Open Access

Inhibition of microRNA‑16 protects mesenchymal stem cells against apoptosis

  • Authors:
    • Jiang Rui
    • Shaohong Fang
    • Yongchen Wang
    • Bo Lv
    • Bo Yu
    • Shufeng Li
  • View Affiliations

  • Published online on: May 11, 2018
  • Pages: 902-910
  • Copyright: © Rui et al. This is an open access article distributed under the terms of Creative Commons Attribution License.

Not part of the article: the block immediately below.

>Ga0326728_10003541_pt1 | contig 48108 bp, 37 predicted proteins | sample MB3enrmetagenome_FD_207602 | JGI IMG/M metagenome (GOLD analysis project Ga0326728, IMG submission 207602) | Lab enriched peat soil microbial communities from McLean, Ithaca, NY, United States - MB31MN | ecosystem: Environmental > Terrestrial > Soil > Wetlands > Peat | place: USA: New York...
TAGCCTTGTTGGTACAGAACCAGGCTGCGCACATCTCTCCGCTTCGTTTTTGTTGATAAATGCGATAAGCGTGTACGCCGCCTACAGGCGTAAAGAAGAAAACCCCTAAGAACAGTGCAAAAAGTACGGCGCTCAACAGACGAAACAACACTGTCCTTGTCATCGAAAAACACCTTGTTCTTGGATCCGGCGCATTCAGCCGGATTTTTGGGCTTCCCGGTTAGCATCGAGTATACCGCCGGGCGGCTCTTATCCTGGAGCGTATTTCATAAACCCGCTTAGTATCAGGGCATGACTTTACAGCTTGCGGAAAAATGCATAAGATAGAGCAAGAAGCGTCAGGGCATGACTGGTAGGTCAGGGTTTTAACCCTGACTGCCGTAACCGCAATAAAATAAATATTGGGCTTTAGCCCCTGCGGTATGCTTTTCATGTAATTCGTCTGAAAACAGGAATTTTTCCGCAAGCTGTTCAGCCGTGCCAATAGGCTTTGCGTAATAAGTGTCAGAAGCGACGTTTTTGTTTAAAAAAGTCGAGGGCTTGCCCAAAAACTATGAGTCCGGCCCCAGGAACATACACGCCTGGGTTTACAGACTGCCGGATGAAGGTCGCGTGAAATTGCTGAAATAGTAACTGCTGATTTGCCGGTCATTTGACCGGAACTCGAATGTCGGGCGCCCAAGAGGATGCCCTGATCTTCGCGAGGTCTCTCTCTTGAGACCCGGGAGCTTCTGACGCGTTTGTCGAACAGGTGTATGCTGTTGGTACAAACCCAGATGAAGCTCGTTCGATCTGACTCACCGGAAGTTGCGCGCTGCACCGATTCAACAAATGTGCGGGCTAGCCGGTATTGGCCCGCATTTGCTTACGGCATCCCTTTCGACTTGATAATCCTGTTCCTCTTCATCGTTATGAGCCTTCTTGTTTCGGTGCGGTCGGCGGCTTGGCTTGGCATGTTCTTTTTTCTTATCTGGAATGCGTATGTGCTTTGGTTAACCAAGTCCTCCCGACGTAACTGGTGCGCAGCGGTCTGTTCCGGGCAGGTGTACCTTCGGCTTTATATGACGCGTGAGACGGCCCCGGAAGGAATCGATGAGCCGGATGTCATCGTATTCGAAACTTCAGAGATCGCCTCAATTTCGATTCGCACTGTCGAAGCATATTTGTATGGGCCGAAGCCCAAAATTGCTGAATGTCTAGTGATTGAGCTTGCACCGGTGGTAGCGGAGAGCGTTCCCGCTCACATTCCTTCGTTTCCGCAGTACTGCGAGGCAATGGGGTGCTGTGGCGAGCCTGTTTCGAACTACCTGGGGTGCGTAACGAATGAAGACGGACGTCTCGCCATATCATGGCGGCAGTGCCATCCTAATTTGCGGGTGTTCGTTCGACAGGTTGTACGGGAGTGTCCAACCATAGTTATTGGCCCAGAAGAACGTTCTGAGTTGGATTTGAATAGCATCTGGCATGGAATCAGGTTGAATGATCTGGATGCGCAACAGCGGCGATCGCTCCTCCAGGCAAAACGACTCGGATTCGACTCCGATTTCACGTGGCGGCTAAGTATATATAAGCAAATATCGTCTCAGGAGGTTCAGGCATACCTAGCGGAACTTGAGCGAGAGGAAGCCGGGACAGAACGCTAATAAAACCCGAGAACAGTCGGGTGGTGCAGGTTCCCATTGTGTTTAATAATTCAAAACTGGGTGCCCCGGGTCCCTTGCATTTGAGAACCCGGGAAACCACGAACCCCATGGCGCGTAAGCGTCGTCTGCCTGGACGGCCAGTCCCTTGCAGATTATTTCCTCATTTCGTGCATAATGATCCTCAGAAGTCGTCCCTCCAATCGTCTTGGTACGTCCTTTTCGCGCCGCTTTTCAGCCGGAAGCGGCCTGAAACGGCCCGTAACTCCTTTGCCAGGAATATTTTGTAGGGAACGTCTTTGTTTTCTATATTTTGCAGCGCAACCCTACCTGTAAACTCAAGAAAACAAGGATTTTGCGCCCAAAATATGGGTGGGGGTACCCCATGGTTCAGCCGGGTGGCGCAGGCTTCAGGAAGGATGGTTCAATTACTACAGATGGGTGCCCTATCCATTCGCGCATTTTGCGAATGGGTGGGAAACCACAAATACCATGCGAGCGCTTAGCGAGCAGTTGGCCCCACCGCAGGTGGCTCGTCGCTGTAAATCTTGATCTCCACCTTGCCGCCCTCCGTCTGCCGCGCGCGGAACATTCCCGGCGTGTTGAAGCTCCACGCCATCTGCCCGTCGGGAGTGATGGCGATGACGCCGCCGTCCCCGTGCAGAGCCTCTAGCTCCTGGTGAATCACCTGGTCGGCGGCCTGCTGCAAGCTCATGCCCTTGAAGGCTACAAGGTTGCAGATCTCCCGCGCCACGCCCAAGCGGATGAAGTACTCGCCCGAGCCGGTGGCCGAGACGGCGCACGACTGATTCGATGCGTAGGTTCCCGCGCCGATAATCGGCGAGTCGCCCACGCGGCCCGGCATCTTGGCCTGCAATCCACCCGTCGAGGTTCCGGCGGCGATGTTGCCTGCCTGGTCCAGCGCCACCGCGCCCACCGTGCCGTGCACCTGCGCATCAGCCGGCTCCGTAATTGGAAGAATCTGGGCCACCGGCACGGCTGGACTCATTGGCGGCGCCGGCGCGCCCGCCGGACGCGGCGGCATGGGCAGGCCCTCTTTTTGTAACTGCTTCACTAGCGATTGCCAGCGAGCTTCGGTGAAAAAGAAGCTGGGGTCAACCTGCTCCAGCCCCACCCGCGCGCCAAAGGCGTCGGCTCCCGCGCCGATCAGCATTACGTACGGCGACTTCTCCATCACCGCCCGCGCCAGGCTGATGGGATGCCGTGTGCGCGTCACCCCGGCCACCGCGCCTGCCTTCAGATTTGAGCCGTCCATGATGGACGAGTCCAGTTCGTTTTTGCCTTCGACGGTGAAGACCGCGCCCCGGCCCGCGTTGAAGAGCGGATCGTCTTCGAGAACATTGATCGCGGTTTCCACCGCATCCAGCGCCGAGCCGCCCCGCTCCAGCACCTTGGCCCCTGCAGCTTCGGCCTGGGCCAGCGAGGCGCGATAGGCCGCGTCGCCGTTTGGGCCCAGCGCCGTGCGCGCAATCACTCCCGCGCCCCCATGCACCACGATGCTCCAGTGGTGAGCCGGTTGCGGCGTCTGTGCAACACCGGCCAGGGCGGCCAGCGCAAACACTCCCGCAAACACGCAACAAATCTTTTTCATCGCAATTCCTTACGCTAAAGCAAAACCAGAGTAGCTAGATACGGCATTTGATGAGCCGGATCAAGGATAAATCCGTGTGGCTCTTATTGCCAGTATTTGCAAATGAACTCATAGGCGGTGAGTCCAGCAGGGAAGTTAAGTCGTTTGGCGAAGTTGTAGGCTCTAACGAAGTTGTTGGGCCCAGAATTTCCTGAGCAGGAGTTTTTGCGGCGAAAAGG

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Bone marrow‑derived mesenchymal stem cells (BM‑MSCs) have been used in experimental research and clinical trials for heart function restoration and cardiomyocyte regeneration. However, due to a hostile microenvironment created by ischemia, hypoxia and pro‑inflammatory factors, the survival rate of implanted BM‑MSCs remains low. Therefore, strategies that can promote BM‑MSC survival and prevent apoptosis are required. Previous studies have reported that microRNA‑16 (miR‑16) can inhibit cell proliferation by targeting several proteins and signal pathway, not only by inducing apoptosis. In the present study, it was investigated whether inhibition of miR‑16 reduced BM‑MSC apoptosis in a model of ischemia. Flow cytometry analysis revealed that BM‑MSCs underwent apoptosis in response to hypoxia/serum deprivation (SD). Additionally, in hypoxic/SD conditions, miR‑16 expression increased and B‑cell lymphoma (Bcl)‑2 protein expression decreased in BM‑MSCs. miR‑16 did not affect Bcl‑2 mRNA expression but downregulated Bcl‑2 protein expression. miR‑16 inhibitor transfection significantly increased Bcl‑2 protein expression and the percentage of apoptotic BM‑MSCs was reduced. The pro‑apoptotic effects of miR‑16 were partially elevated by knocking down of Bcl‑2. Furthermore, it was demonstrated that miR‑16 exerted its pro‑apoptotic effects by activating the mitochondrial pathway of apoptosis via apoptotic protease activating factor‑1/caspase‑9/poly (ADP ribose) polymerase. Taken together, the results indicated that miR‑16 downregulated Bcl‑2 expression and promoted BM‑MSC apoptosis, indicating that therapies targeting miR‑16 may improve the effectiveness of BM‑MSC transplantation therapy.